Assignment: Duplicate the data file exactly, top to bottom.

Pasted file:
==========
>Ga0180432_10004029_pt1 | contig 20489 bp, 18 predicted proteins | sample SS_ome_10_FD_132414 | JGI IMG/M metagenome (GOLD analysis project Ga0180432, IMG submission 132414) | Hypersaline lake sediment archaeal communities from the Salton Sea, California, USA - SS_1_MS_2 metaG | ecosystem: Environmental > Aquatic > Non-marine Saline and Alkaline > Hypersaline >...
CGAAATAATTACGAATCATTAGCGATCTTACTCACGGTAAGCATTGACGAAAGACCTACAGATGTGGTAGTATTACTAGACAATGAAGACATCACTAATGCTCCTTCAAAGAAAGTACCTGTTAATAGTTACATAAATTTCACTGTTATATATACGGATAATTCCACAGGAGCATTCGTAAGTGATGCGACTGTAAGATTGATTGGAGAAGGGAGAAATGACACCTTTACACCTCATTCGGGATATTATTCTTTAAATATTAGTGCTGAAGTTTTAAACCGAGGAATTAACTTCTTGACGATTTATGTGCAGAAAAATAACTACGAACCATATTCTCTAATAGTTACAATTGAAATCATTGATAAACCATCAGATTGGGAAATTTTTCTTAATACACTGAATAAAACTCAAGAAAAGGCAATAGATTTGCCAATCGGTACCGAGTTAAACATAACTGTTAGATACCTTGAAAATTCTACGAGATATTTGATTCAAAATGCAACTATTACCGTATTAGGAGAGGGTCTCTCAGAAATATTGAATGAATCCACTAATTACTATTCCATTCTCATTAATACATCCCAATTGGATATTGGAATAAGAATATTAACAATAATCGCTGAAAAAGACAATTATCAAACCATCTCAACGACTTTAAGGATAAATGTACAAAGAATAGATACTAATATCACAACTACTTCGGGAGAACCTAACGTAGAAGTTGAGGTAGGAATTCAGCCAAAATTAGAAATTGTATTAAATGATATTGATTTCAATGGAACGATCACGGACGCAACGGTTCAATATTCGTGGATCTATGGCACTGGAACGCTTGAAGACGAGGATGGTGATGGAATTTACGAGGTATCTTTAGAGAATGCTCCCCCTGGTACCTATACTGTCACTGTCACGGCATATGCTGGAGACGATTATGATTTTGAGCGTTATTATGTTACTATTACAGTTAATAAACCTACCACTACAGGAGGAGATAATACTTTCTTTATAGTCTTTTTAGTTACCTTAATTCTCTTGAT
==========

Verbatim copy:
>Ga0180432_10004029_pt1 | contig 20489 bp, 18 predicted proteins | sample SS_ome_10_FD_132414 | JGI IMG/M metagenome (GOLD analysis project Ga0180432, IMG submission 132414) | Hypersaline lake sediment archaeal communities from the Salton Sea, California, USA - SS_1_MS_2 metaG | ecosystem: Environmental > Aquatic > Non-marine Saline and Alkaline > Hypersaline >...
CGAAATAATTACGAATCATTAGCGATCTTACTCACGGTAAGCATTGACGAAAGACCTACAGATGTGGTAGTATTACTAGACAATGAAGACATCACTAATGCTCCTTCAAAGAAAGTACCTGTTAATAGTTACATAAATTTCACTGTTATATATACGGATAATTCCACAGGAGCATTCGTAAGTGATGCGACTGTAAGATTGATTGGAGAAGGGAGAAATGACACCTTTACACCTCATTCGGGATATTATTCTTTAAATATTAGTGCTGAAGTTTTAAACCGAGGAATTAACTTCTTGACGATTTATGTGCAGAAAAATAACTACGAACCATATTCTCTAATAGTTACAATTGAAATCATTGATAAACCATCAGATTGGGAAATTTTTCTTAATACACTGAATAAAACTCAAGAAAAGGCAATAGATTTGCCAATCGGTACCGAGTTAAACATAACTGTTAGATACCTTGAAAATTCTACGAGATATTTGATTCAAAATGCAACTATTACCGTATTAGGAGAGGGTCTCTCAGAAATATTGAATGAATCCACTAATTACTATTCCATTCTCATTAATACATCCCAATTGGATATTGGAATAAGAATATTAACAATAATCGCTGAAAAAGACAATTATCAAACCATCTCAACGACTTTAAGGATAAATGTACAAAGAATAGATACTAATATCACAACTACTTCGGGAGAACCTAACGTAGAAGTTGAGGTAGGAATTCAGCCAAAATTAGAAATTGTATTAAATGATATTGATTTCAATGGAACGATCACGGACGCAACGGTTCAATATTCGTGGATCTATGGCACTGGAACGCTTGAAGACGAGGATGGTGATGGAATTTACGAGGTATCTTTAGAGAATGCTCCCCCTGGTACCTATACTGTCACTGTCACGGCATATGCTGGAGACGATTATGATTTTGAGCGTTATTATGTTACTATTACAGTTAATAAACCTACCACTACAGGAGGAGATAATACTTTCTTTATAGTCTTTTTAGTTACCTTAATTCTCTTGAT